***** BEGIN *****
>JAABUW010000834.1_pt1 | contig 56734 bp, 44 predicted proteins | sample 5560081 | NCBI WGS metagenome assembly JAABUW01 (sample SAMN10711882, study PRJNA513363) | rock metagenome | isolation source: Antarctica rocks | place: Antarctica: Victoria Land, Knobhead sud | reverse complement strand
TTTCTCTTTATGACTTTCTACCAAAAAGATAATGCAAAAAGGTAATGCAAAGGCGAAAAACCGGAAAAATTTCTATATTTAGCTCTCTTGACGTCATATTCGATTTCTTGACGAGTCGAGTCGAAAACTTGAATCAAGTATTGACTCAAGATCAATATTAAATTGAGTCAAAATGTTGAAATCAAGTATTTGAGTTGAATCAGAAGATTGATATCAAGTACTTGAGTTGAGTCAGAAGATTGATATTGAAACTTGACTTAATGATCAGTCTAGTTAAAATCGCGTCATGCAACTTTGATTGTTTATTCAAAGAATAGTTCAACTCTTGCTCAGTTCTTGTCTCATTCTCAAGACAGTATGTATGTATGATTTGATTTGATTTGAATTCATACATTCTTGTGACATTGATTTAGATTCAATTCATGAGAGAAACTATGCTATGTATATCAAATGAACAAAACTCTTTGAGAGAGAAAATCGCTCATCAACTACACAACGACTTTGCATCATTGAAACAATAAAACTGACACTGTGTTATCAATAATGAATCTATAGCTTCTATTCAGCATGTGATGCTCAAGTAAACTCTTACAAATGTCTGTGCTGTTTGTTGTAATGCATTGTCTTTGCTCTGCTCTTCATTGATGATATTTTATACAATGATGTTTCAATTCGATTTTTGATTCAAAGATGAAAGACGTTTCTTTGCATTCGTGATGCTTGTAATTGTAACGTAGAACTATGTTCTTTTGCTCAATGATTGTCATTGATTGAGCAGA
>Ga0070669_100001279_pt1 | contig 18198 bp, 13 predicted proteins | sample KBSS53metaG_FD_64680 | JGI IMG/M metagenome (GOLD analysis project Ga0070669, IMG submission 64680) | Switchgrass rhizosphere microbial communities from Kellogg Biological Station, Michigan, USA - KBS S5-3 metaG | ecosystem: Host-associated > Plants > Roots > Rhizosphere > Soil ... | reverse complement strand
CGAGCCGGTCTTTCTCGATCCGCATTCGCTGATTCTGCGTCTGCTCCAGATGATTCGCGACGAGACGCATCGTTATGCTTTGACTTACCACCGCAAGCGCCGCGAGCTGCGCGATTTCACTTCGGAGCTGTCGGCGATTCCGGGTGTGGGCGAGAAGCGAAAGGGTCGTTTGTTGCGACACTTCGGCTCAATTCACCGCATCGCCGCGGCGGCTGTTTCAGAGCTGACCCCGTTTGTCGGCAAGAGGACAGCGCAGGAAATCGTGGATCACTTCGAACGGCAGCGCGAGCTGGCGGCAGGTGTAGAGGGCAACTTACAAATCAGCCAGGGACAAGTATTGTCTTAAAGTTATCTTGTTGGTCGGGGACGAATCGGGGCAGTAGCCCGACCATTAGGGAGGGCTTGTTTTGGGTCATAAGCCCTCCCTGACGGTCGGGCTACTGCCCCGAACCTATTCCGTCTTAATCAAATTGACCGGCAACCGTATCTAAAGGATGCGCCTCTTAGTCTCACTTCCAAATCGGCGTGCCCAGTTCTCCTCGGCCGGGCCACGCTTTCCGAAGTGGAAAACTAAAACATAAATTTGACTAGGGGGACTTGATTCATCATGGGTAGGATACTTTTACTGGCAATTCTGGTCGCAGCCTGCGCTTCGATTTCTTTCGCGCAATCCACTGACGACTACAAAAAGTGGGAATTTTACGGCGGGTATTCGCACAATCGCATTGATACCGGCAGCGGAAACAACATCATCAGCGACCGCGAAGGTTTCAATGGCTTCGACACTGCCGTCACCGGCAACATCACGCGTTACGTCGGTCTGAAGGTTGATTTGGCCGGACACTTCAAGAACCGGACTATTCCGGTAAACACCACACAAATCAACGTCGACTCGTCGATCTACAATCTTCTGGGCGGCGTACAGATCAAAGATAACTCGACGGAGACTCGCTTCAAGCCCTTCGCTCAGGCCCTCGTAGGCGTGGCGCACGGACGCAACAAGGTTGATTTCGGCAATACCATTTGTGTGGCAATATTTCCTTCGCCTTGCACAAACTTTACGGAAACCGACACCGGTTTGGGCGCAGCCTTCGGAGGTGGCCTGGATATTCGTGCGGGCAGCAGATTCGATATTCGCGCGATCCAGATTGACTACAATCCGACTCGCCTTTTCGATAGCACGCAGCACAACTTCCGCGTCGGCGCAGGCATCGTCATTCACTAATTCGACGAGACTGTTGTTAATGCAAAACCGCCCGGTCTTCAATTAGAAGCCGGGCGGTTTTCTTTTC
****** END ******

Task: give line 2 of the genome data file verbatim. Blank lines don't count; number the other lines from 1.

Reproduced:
TTTCTCTTTATGACTTTCTACCAAAAAGATAATGCAAAAAGGTAATGCAAAGGCGAAAAACCGGAAAAATTTCTATATTTAGCTCTCTTGACGTCATATTCGATTTCTTGACGAGTCGAGTCGAAAACTTGAATCAAGTATTGACTCAAGATCAATATTAAATTGAGTCAAAATGTTGAAATCAAGTATTTGAGTTGAATCAGAAGATTGATATCAAGTACTTGAGTTGAGTCAGAAGATTGATATTGAAACTTGACTTAATGATCAGTCTAGTTAAAATCGCGTCATGCAACTTTGATTGTTTATTCAAAGAATAGTTCAACTCTTGCTCAGTTCTTGTCTCATTCTCAAGACAGTATGTATGTATGATTTGATTTGATTTGAATTCATACATTCTTGTGACATTGATTTAGATTCAATTCATGAGAGAAACTATGCTATGTATATCAAATGAACAAAACTCTTTGAGAGAGAAAATCGCTCATCAACTACACAACGACTTTGCATCATTGAAACAATAAAACTGACACTGTGTTATCAATAATGAATCTATAGCTTCTATTCAGCATGTGATGCTCAAGTAAACTCTTACAAATGTCTGTGCTGTTTGTTGTAATGCATTGTCTTTGCTCTGCTCTTCATTGATGATATTTTATACAATGATGTTTCAATTCGATTTTTGATTCAAAGATGAAAGACGTTTCTTTGCATTCGTGATGCTTGTAATTGTAACGTAGAACTATGTTCTTTTGCTCAATGATTGTCATTGATTGAGCAGA